// initialize the library instance:
WiFiClient client;

unsigned long lastConnectionTime = 0; // last time you connected to the server, in milliseconds
boolean lastConnected = false; // state of the connection last time through the main loop
const unsigned long postingInterval = 300*1000; //delay between updates
int failedCounter = 0;

int water = 0;
int sensorPin = 24; // select the input pin for the potentiometer
int sensorValue = 0; // variable to store the value coming from the sensor\
Adafruit_TMP006 tmp006(0x41); // start with a diferent i2c address!
void setup() {
//Initialize serial and wait for port to open:

// attempt to connect to Wifi network:
Serial.print("Attempting to connect to Network named: ");
// print the network name (SSID);
// Connect to WPA/WPA2 network. Change this line if using open or WEP network:
WiFi.begin(ssid, password);
while ( WiFi.status() != WL_CONNECTED) {
// print dots while we wait to connect

if (! tmp006.begin()) {
Serial.println("No sensor found");
while (1);

Serial.println("\nYou're connected to the network");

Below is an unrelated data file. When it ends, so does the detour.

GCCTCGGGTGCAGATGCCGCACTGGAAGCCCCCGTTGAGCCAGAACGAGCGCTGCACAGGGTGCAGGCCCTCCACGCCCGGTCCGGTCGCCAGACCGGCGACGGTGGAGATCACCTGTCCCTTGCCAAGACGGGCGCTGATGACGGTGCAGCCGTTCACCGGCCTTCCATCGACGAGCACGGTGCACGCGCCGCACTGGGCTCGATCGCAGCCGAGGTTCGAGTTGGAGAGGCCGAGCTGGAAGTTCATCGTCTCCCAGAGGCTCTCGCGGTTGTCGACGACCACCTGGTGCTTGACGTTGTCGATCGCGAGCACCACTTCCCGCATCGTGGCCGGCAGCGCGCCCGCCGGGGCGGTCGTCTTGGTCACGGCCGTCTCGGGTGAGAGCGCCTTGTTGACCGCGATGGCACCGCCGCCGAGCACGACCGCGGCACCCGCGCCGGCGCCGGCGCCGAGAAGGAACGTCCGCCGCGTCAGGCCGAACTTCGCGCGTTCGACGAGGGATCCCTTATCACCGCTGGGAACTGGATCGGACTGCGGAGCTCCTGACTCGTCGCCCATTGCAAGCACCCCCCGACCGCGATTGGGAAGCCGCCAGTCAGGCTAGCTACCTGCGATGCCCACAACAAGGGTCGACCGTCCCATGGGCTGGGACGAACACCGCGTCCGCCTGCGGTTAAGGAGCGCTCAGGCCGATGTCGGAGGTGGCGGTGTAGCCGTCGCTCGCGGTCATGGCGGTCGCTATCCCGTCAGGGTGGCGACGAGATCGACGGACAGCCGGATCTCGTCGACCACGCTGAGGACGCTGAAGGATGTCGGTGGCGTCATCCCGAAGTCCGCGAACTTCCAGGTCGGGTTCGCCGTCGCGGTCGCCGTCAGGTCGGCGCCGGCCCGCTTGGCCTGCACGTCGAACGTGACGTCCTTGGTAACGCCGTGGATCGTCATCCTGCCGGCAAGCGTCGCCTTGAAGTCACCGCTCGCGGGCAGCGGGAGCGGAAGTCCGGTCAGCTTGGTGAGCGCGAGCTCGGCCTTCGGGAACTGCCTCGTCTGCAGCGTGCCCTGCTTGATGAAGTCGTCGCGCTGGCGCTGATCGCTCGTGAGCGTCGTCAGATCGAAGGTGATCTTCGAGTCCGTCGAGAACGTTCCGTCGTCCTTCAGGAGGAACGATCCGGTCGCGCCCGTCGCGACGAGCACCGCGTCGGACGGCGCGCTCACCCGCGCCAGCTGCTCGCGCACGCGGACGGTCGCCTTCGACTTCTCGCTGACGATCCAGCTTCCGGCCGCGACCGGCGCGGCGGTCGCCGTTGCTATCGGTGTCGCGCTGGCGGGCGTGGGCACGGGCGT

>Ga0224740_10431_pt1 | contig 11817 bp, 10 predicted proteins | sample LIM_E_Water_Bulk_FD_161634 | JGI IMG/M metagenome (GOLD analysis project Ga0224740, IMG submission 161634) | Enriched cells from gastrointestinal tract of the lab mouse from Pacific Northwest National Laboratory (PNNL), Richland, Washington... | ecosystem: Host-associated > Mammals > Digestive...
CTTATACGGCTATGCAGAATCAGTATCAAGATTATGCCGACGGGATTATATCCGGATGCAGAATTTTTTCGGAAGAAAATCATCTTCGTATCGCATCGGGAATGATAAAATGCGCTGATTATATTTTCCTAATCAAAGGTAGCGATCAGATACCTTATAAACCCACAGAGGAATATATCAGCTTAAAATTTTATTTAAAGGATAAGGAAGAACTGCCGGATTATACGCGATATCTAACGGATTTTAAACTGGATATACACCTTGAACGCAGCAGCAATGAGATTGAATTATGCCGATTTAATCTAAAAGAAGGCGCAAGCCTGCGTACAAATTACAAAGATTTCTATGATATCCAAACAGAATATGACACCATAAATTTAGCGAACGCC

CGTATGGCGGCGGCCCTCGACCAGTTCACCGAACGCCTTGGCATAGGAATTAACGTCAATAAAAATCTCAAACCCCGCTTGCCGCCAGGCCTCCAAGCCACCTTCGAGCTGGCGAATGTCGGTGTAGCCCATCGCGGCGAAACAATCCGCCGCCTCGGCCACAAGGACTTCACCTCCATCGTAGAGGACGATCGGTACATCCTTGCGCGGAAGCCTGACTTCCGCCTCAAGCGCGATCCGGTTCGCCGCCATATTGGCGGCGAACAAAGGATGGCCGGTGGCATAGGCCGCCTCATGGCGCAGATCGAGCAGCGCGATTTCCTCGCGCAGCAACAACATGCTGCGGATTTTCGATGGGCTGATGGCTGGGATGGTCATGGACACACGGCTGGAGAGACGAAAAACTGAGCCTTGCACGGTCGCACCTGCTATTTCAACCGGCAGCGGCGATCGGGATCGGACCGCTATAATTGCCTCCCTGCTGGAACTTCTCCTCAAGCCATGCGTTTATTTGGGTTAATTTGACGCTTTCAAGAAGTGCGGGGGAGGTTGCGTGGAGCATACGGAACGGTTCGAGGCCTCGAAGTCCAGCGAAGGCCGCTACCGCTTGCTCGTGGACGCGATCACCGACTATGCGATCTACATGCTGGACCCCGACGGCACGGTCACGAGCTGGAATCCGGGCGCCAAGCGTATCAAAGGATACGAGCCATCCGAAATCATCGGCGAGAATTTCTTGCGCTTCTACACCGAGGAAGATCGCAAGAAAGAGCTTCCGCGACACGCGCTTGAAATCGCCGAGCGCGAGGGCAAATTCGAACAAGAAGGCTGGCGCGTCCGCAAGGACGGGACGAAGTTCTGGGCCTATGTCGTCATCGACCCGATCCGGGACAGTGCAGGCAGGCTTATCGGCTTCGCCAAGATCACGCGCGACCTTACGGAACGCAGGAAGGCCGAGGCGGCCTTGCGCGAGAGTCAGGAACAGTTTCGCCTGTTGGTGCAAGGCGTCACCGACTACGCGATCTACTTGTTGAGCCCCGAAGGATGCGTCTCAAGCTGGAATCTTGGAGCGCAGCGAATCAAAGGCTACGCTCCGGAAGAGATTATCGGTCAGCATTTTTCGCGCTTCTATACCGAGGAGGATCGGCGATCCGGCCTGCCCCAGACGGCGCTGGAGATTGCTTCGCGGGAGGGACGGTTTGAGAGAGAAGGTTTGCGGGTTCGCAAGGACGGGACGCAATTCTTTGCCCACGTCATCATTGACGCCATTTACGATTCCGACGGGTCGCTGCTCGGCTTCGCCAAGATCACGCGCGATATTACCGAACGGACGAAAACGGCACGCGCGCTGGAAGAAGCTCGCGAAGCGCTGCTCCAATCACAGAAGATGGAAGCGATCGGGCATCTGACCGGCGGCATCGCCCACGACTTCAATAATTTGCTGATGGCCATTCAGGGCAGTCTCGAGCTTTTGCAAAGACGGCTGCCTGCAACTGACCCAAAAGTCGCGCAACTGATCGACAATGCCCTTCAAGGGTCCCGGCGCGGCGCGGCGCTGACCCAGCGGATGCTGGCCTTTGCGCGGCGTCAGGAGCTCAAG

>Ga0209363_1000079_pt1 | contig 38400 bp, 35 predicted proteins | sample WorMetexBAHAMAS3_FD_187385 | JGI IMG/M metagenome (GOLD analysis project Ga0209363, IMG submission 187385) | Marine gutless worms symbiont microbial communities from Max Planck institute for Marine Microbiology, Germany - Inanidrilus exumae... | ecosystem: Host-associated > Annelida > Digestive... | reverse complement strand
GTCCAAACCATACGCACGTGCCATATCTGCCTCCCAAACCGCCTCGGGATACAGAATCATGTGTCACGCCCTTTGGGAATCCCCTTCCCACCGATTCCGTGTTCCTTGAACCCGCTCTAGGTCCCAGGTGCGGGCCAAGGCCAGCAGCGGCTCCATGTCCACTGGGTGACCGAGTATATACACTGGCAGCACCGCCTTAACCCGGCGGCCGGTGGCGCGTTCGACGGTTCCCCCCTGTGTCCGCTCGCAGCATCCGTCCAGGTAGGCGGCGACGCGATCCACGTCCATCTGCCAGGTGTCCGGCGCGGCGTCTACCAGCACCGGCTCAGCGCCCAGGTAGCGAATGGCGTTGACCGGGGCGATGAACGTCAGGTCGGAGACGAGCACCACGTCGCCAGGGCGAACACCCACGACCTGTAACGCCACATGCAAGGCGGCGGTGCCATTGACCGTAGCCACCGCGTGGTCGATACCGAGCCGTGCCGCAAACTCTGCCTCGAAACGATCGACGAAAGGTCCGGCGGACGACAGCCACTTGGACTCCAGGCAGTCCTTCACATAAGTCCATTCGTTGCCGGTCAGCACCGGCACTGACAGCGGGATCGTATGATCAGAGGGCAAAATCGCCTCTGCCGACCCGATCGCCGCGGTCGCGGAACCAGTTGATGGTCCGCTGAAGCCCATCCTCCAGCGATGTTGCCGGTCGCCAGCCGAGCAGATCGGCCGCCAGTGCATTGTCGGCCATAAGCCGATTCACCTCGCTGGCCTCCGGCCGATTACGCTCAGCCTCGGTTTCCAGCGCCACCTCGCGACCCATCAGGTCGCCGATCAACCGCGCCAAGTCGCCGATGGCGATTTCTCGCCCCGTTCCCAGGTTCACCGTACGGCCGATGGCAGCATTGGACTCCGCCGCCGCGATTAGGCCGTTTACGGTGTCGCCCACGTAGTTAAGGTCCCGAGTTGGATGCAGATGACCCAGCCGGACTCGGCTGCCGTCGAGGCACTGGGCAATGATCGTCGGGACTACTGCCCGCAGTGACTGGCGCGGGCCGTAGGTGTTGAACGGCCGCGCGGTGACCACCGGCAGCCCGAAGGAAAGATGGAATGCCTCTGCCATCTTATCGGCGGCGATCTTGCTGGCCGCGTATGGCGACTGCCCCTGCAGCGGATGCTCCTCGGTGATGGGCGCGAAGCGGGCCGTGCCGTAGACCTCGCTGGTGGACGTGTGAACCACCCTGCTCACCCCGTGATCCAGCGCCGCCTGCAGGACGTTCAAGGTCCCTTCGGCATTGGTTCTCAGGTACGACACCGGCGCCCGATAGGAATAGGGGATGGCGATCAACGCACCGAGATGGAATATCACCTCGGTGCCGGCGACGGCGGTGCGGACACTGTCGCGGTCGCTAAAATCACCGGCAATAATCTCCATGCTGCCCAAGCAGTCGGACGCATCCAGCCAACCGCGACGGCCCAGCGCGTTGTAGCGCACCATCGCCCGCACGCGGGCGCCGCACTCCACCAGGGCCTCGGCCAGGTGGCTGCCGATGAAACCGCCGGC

Serial.println("Waiting for an ip address");

while (WiFi.localIP() == INADDR_NONE) {
// print dots while we wait for an ip addresss

Serial.println("\nIP Address obtained");
void loop() {
if (digitalRead(PUSH1)){
Serial.println("Button1: Force update");
lastConnectionTime = postingInterval+1;
if (digitalRead(PUSH2)){
Serial.println("Button2: Water");
lastConnectionTime = postingInterval+1;
water = 1;

// if there's incoming data from the net connection.
// send it out the serial port. This is for debugging
// purposes only:
while (client.available()) {
char c =;

// if there's no net connection, but there was one last time
// through the loop, then stop the client:
if (!client.connected() && lastConnected) {

// if you're not connected, and ten seconds have passed since
// your last connection, then connect again and send data:
if (!client.connected() && (millis() - lastConnectionTime > postingInterval)) {
// read the temp sensor:
float objt = tmp006.readObjTempC();
float diet = tmp006.readDieTempC();

// read the value from the sensor:
sensorValue = analogRead(sensorPin);
float scaledValue = ((((2600.0 - 1400.0) - (sensorValue - 1400.0))/(2600.0 - 1400.0)) * 100.0);

String sdiet = dtostrf(diet,3,3,buffer);
String sscaledValue = dtostrf(scaledValue,3,3,buffer);
String swater = dtostrf(water,3,3,buffer);

Serial.println("Sent: field1=" + sscaledValue + "&field2" + sdiet + "&field3=" + swater);